Just over one year ago we bought a house that was built in 1890. It boasts beautiful natural light throughout the entire house, including long kitchen windows that look out over the southern and western horizons. You don’t see a lot of windows in kitchens these days as architects try to maximize cabinet space.
While making a morning cup of tea or doing dishes at night, I have noticed these windows are situated perfectly for watching the weather roll into the valley surrounding the house. Because that is what people did in the late 1800s; they watched the weather.
When you watch the weather, you don’t have any notion of being able to change it. You simply have more information to prepare for what is heading your way. The weather can be too hot, too cold, or too wet, but it isn’t in your ability to control. It’s just weather. I imagine people worried about the weather more during that time than we do today, but it also motivated them to gather the appropriate food, heat, and clothing supplies needed to endure.
It is quite likely this charming old house got its first television sometime in the 1950s. By the middle of that decade, more than 12 million American homes had televisions in them. Before long people began to spend a little less time watching the weather and a little more time watching the television.
The TVs of the era were small, showed only black and white images, and rarely featured programming before 4 p.m. It was such a challenge to get a decent picture, your family probably didn’t change the channel very often or at all. If you didn’t like the show that was on, you either had to endure it to get to something better or get up and walk away.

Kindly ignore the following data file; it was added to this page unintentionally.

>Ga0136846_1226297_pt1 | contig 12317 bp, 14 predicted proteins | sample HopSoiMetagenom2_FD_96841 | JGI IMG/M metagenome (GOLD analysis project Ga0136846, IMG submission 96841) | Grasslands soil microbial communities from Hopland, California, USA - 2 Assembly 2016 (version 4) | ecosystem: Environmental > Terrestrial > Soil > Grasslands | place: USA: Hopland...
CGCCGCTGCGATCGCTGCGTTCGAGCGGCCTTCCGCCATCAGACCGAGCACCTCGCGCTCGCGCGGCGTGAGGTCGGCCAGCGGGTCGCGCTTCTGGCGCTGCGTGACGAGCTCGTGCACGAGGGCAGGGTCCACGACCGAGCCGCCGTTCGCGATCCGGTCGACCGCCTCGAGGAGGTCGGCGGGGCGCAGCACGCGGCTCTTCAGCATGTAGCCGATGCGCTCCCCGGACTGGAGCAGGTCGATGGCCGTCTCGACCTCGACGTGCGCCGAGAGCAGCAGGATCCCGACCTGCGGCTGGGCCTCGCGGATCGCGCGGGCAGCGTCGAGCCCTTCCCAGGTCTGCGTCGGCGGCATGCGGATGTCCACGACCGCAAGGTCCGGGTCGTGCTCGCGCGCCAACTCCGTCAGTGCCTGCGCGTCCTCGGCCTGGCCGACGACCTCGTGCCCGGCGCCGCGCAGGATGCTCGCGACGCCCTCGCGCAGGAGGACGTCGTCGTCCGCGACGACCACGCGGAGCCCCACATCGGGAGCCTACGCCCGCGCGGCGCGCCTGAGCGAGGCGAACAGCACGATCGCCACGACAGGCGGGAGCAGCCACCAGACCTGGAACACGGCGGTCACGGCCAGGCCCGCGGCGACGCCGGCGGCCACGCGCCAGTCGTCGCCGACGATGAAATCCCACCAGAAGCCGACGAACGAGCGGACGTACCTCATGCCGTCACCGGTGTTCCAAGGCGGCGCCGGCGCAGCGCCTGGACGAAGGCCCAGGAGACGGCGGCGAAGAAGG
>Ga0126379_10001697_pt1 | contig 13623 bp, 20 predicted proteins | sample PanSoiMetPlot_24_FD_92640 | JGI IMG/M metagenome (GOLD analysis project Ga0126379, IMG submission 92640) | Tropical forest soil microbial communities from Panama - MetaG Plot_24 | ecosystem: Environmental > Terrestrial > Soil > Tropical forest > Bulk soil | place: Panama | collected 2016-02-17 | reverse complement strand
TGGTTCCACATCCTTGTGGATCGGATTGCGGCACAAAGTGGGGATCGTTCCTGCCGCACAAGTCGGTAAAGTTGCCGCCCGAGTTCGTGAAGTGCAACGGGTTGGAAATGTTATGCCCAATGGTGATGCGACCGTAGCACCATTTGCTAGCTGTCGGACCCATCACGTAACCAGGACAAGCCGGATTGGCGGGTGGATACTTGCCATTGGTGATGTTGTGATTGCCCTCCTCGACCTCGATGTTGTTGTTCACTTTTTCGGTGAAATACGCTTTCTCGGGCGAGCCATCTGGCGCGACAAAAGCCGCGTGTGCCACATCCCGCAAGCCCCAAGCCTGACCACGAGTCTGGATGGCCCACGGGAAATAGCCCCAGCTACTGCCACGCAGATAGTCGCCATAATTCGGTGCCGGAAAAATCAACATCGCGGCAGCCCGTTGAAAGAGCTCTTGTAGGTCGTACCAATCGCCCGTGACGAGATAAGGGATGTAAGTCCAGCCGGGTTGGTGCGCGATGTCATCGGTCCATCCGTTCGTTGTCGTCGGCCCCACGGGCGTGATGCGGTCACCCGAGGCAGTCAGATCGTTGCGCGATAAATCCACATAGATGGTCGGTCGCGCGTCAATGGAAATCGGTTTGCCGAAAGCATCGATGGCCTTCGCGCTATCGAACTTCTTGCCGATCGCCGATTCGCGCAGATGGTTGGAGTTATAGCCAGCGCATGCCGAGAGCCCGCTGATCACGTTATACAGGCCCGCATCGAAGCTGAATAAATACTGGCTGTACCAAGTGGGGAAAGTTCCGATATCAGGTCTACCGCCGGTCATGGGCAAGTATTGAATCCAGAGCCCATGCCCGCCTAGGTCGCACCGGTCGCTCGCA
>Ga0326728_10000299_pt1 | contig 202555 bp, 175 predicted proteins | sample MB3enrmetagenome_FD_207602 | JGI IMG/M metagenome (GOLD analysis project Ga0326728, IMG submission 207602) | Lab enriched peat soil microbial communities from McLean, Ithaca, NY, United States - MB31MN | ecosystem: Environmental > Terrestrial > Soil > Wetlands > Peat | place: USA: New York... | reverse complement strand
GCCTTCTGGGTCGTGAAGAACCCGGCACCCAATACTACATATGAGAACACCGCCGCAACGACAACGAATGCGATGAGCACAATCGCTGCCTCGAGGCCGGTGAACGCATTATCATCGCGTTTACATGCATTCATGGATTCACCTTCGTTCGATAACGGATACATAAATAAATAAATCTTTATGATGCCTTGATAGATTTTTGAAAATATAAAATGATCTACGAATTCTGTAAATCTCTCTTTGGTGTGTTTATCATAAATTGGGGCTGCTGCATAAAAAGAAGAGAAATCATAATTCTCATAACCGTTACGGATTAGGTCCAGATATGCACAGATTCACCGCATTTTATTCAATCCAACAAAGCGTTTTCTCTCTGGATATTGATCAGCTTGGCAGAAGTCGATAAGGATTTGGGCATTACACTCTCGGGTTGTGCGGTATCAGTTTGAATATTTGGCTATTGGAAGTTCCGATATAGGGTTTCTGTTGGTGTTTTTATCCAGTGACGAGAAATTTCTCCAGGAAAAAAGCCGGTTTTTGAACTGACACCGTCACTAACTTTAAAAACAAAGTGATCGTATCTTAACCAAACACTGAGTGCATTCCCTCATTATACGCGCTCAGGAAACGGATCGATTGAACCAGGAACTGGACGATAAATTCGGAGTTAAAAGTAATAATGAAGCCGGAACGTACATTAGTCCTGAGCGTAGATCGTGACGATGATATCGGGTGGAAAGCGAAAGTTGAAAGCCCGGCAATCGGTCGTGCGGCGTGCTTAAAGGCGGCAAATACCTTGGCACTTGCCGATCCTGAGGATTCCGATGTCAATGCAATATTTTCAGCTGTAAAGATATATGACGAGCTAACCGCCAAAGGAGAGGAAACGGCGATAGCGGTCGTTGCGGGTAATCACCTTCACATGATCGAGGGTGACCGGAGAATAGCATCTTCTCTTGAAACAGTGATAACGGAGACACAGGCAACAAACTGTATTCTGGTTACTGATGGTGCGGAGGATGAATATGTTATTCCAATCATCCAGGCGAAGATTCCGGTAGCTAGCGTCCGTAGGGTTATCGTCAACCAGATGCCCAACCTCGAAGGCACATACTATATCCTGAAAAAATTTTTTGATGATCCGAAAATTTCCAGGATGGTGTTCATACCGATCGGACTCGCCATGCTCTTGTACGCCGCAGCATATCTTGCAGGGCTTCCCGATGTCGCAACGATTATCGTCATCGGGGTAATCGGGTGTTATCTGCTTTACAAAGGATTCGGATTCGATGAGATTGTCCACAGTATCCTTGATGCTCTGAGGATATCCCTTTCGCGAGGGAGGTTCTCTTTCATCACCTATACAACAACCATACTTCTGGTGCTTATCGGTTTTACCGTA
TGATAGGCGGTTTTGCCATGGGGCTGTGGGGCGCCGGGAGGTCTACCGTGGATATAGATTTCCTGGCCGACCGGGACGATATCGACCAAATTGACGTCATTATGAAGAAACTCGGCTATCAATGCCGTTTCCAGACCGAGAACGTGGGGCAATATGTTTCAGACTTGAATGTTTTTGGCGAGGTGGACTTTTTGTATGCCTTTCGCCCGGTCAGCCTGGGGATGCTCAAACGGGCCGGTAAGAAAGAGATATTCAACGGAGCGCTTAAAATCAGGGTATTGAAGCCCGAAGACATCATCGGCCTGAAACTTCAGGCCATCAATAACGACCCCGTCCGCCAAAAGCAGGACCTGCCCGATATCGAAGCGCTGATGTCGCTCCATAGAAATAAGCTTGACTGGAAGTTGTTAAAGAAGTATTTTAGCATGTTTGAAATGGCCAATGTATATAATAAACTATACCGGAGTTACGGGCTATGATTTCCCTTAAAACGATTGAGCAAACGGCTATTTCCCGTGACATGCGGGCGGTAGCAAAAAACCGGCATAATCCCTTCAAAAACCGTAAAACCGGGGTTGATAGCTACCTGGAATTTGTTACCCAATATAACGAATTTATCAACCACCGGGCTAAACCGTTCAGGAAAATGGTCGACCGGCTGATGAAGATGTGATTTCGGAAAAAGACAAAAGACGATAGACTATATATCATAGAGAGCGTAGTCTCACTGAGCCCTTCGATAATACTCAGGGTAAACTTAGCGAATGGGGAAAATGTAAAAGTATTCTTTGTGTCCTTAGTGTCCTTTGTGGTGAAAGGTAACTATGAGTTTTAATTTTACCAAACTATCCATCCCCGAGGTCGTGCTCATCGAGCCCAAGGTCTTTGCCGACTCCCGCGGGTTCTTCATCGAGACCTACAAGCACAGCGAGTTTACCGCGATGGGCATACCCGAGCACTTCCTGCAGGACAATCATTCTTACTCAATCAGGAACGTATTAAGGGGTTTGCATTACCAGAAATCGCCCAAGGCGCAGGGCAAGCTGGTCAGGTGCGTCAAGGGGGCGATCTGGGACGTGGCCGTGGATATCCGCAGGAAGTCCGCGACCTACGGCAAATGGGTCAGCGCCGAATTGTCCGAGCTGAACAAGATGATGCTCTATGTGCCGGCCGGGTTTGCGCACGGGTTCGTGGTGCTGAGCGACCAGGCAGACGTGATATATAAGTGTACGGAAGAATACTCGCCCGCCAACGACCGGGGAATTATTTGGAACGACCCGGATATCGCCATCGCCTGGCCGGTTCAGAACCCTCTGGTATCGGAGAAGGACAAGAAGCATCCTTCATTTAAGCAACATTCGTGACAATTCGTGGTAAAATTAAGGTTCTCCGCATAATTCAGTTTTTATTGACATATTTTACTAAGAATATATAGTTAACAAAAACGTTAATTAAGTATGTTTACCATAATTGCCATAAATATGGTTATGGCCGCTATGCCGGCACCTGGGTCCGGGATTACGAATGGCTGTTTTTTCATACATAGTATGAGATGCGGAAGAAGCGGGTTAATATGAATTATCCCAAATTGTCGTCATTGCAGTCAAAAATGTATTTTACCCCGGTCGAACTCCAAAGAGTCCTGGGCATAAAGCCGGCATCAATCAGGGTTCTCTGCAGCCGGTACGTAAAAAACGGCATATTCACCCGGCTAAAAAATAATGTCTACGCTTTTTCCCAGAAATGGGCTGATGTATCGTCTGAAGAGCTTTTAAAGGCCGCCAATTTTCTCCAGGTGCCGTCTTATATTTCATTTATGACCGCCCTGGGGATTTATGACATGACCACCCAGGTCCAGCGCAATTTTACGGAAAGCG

When there is only one TV channel, you don’t have a sense of being able to change what is being shown. It might be too serious, too silly or too boring, but it isn’t in your ability to control. It’s just the show that’s on.
Fast forward another 70 years to today. The average home in this country has 2.3 televisions, each with access to thousands of channels. Just about anyone over the age of 12 also carries around a phone in their pocket that knows their every wish, location, personal connection, and preference. If you don’t like something being shown to you, you just click or swipe to move onto the next.
When you have an infinite number of options, you get the sense that you are entitled to experience the world in a way that makes sense to you -- that you can alter reality. That the world should never be too different, too harsh or too difficult to understand. If it is any of those things, you can just change the channel or open a new app to find something that feels comfortable to you. I tend to think the transition from watching the weather to watching our phones over the past 130 years has not served us well.
When you watch a storm roll over the mountains and into the valley around you, at first you feel small. But there is strength in this feeling as you learn you can endure whatever weather comes your way.
When you expect the world to cater to your every wish and preference, at first you feel powerful. But there is fragility in this feeling because the world can never get it exactly right.
As you enter this holiday season, I would encourage you to start watching the weather again. Put yourself in a position to look out over the horizon and feel small.
Put your phone – and with it your expectations for a perfectly curated life – in a basket on the counter. Revel in softly falling snow, even when it means another round of shoveling later tonight.
Enjoy connection and conversation, even when a colleague or family member says something you don’t see exactly the same way. May you find strength in noticing and navigating your own reaction instead of trying to change their point of view.
Cheers to watching the weather world through kitchen windows.
Mandy Fabel resides in Lander with her husband and young son. They love spending time rock climbing, snowmobiling, and mountain biking. Mandy currently serves as the executive director of Leadership Wyoming and the co-founder of the YouTube channel Granola & Gasoline.